This Could Get Ugly…
Let’s just call a spade a spade here. The Jacksonville Jaguars are a god-awful, unmitigated disaster of a football team and barring some sort of unforeseen disaster or the mysterious disappearance of half the Seattle Seahawks roster, they haven’t got a hope in hell on Sunday.
They can’t throw the football, or play defense or even run the football anymore; so pretty much they’re already all-in on Teddy Bridgewater for next year’s draft.
With that being said, it almost seems disingenuous to pretend that the three positional match-ups listed below will determine the course of the game. I mean, realistically, all they can even hope to do is shed some light on where and when the Seahawks might struggle and how that will impact the surely lopsided score.
As far as I’m concerned, the only area in which the Jaguars will so much as hold a candle to the Seahawks will be in the highly disputed battle of who has the swankier new uniform.
Neon green logo-type-pants-things face off against the Jaguars redesigned and more threatening logo. Both combatants will be adorned with nouveau-riche headgear, one bearing a fifty-fifty split of metallic gold and matte black, the other a Kevlar looking middle of the helmet type dealio. There will be seizures.
Richard Sherman vs. Cecil Shorts III
If there’s one bright spot on the Jaguars offense, it’s Cecil Shorts. He’s got serious wheels and a penchant for scoring absurdly long touchdowns. Even more miraculously, he nearly masks the Jags well documented issues at quarterback.
If the Jaguars have so much as a fools hope, which they don’t, it’s because of Shorts. Then again, he’s being covered by Richard Sherman, so they really don’t.
But back to those absurdly long touchdowns that Shorts is now known for.
The well’s apparently run dry for Shorts. In his first two contests against Kansas City and Oakland, Shorts only averaged 4.6 yards after the catch per reception, which is down nearly two yards from his totals from last season.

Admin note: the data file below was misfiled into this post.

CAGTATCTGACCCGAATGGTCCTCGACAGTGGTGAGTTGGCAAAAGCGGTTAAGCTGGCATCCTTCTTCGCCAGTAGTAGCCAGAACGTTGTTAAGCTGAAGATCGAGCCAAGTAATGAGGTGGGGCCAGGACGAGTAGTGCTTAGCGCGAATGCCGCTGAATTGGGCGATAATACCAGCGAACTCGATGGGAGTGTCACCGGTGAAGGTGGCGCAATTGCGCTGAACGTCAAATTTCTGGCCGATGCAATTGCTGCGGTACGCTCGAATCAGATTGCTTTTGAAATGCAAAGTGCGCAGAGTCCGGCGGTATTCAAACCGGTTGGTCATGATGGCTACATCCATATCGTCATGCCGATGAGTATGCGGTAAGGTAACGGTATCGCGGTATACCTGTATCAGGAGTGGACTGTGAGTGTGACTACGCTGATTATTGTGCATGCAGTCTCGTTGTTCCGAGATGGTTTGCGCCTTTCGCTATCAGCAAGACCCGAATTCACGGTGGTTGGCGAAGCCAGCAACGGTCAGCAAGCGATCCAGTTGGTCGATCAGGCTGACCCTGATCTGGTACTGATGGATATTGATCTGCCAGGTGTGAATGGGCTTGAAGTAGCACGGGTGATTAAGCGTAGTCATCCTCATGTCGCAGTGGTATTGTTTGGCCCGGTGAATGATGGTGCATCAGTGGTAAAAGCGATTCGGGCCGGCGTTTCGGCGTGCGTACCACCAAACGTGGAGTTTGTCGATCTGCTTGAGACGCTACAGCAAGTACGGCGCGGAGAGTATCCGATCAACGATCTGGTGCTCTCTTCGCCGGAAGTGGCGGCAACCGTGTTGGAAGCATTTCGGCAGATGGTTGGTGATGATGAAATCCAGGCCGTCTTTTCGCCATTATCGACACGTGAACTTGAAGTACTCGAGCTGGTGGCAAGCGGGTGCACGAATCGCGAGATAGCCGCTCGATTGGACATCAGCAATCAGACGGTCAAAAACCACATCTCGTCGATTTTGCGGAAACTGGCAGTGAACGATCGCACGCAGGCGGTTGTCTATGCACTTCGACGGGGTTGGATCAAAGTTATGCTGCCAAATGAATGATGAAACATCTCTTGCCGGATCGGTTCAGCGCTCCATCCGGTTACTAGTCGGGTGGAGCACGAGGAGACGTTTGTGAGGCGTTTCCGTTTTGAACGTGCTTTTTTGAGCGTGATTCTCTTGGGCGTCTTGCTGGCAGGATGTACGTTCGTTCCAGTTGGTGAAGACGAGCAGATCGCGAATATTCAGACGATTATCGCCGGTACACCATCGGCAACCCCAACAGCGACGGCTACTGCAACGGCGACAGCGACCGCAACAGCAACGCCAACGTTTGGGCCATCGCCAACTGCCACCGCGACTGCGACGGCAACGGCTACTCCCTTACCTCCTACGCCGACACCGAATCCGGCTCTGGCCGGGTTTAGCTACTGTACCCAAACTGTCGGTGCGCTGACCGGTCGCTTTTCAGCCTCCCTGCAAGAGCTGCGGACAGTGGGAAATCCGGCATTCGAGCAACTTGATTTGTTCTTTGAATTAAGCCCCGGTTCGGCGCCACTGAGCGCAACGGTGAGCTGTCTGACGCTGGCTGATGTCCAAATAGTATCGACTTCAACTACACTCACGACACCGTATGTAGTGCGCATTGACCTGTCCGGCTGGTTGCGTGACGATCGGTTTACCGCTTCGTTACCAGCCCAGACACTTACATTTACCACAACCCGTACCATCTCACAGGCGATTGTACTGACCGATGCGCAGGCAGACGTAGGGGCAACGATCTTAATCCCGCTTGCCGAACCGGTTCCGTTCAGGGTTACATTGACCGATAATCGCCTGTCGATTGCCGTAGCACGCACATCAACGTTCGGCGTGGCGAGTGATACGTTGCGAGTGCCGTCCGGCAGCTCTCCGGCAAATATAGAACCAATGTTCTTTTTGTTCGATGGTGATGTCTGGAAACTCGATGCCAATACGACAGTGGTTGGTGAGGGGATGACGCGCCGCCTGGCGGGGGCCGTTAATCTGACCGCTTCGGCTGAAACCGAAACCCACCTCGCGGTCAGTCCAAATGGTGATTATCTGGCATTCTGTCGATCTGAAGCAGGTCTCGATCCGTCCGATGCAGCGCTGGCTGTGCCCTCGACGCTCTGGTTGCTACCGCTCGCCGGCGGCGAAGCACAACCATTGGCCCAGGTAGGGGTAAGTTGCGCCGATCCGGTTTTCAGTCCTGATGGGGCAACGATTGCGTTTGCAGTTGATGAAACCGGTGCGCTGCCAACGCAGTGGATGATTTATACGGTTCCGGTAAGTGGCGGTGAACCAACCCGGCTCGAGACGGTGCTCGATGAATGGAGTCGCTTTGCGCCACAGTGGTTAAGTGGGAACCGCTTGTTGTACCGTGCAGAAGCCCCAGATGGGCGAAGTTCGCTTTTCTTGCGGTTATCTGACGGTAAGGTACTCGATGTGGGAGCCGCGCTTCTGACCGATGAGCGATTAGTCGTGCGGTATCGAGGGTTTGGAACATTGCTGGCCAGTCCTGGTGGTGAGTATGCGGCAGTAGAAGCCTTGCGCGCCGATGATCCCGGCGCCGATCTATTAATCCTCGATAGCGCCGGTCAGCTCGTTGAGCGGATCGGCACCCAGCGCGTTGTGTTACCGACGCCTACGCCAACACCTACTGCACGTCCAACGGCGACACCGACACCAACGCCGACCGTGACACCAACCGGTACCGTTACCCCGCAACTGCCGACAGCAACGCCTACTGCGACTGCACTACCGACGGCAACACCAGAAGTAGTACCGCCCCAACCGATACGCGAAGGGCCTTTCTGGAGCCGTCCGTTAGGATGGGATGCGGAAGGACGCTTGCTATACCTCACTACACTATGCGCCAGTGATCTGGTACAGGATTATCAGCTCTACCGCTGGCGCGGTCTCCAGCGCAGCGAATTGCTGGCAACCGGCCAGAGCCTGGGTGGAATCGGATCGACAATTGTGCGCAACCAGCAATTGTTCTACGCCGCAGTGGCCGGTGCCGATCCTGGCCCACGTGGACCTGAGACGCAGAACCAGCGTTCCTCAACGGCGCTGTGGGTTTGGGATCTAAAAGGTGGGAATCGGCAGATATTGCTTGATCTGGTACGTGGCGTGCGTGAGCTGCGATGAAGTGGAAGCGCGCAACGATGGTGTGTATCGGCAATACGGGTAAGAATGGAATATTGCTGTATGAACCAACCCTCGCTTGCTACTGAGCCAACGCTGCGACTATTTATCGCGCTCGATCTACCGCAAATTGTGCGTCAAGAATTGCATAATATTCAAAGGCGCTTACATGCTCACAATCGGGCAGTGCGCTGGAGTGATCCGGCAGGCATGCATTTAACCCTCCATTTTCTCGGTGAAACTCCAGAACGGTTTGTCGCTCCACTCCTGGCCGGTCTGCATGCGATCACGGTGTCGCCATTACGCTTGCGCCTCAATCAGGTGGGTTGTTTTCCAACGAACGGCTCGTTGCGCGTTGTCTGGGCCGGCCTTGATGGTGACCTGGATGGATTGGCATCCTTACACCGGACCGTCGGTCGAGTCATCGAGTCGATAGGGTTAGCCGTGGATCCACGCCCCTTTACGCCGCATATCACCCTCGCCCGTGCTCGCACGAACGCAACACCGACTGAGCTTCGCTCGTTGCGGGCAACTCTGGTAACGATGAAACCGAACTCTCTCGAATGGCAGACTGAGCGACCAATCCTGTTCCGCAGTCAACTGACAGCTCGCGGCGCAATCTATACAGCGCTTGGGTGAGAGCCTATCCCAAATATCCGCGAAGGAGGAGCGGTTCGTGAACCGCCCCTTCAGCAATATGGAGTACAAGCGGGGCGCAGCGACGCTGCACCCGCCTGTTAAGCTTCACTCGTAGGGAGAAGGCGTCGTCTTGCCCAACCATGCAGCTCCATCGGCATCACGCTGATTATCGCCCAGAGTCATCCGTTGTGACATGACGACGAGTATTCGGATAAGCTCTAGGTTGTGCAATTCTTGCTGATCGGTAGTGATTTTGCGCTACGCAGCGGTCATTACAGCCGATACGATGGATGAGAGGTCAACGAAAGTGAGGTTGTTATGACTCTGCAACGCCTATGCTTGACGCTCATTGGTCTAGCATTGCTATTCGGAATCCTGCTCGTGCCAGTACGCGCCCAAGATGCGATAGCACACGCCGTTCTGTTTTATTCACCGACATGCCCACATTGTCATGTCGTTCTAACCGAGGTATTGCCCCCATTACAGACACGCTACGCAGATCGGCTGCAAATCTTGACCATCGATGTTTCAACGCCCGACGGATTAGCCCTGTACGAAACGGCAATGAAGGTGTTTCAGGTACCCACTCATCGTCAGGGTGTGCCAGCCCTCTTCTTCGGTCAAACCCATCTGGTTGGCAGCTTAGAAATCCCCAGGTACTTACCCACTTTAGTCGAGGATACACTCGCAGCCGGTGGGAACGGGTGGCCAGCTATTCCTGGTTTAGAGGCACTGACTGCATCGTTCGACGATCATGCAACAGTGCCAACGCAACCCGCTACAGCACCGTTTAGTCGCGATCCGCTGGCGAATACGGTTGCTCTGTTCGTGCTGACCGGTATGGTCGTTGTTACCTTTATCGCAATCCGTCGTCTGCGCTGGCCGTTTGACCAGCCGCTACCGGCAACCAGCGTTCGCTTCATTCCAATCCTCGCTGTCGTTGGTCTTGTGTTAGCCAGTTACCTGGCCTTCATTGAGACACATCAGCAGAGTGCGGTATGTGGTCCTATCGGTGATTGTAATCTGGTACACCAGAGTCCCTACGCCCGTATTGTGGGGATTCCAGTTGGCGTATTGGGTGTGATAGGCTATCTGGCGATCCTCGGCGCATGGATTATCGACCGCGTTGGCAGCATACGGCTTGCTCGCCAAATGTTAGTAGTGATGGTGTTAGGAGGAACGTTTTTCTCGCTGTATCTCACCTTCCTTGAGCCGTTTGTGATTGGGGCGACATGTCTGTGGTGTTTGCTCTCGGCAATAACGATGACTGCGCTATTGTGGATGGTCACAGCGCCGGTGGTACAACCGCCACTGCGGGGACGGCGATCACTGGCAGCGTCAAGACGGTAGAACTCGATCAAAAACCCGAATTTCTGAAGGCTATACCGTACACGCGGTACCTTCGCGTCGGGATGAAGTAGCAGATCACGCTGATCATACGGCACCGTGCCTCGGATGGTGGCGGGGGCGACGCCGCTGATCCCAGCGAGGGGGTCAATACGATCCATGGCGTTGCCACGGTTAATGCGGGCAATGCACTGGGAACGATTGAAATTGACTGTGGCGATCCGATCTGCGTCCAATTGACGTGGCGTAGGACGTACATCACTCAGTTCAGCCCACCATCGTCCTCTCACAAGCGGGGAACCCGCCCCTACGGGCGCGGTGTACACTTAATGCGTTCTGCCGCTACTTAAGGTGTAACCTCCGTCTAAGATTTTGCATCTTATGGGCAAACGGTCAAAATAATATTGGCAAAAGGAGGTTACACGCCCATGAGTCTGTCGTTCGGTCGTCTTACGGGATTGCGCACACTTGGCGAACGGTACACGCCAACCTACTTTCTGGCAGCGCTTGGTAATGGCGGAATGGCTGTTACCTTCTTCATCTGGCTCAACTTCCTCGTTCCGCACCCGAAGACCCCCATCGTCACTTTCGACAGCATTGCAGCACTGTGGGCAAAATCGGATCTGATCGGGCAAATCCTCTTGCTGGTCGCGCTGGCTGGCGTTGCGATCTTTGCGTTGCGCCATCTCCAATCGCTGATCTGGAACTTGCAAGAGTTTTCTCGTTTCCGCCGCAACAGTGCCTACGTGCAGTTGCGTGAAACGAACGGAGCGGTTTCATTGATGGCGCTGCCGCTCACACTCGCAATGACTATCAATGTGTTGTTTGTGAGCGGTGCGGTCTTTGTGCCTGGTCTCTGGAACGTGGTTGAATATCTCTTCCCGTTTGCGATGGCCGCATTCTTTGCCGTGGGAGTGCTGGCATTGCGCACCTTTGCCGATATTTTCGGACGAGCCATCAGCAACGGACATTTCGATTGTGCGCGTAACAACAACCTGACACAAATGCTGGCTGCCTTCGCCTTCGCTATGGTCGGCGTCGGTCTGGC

He’s played against middling competition (averaged out) in the Chiefs and Raiders, with one possessing a great defense and the other a horrible one, so that probably has little to do with the declined production.
Even less likely is the idea that poor quarterback play has hampered his production; that was kind of the norm last season when he nearly hit 1,000 yards.
The real problem here is that with Justin Blackmon in the middle of a four-game suspension, defenses can focus even more on Shorts than they originally would.
Things will just get worse for Shorts on Sunday when he’s lining up against arguably the best cover corner in football, Richard Sherman.
To this point in the season Sherman has only allowed 5 receptions on 10 throws at him, and the longest of those five was a 19-yarder against San Fran. More notably though, quarterbacks have accumulated a rating of 22.9 when throwing at Sherman, so yeah, he’s kind of still good and stuff. Advantage, Sherm.
Luke Joeckel vs. Red Bryant
The transition from college to the NFL has been particularly difficult for the Jaguars second overall pick, Luke Joeckel. Whether this can be attributed to playing on an absolute monstrosity of a horrible football team or his simultaneously transitioning from left to right tackle, I just don’t know.
What’s becoming increasingly clear, however, is that Joeckel has still yet to get up to speed with the mental aspect of playing in the pros.
Having watched some Jaguars tape it becomes increasingly clear that Joeckel can physically match up with nearly any pass rusher in the league, but that’s only the case when he’s fortunate enough to remember to pick them up.
Missed reads and confusion seem to be the issue with Joeckel, is what I’m trying to say. To this point in the season he’s already accountable for 5 QB hurries and 2 sacks, which is, you know, bad.
While Red Bryant is on par with the likes of me as a pass rusher, he is one hell of a run defender and as far as ProFootballFocus is concerned he’s actually been the best Seahawks defender in general. Right now the big guy is rocking a 5.6 grade, and has a total of 5 QB hurries to his credit.
Maybe it’s Joeckel who is bestowed with the honour of surrendering the season’s first sack for “Big Red”.
Jason Babin vs. Paul McQuistan
This one is kind of a mismatch. Sure, Jason Babin is getting long in the tooth, but opposite him will be Paul McQuistan who, so far as I can tell, is still Paul McQuistan. Were Russell Okung to play in this match, I’d just as easily write off this bookend vs. left tackle matchup as I would the game as a whole.
But unfortunately, he’s not. In his place, McQuistan.
Naturally McQuistan plays guard, and generally struggles there. He’s an alright fill-in when James Carpenter eventually goes down with an injury, but not a long-term solution. At left tackle, he’s just horrible.
Aldon Smith absolutely worked him in prime time last week, and I won’t be surprised if Babin does the same tomorrow.
I can’t imagine Babin effecting the outcome of the game, but I’m moderately worried about the hits he will surely lay on Russell Wilson.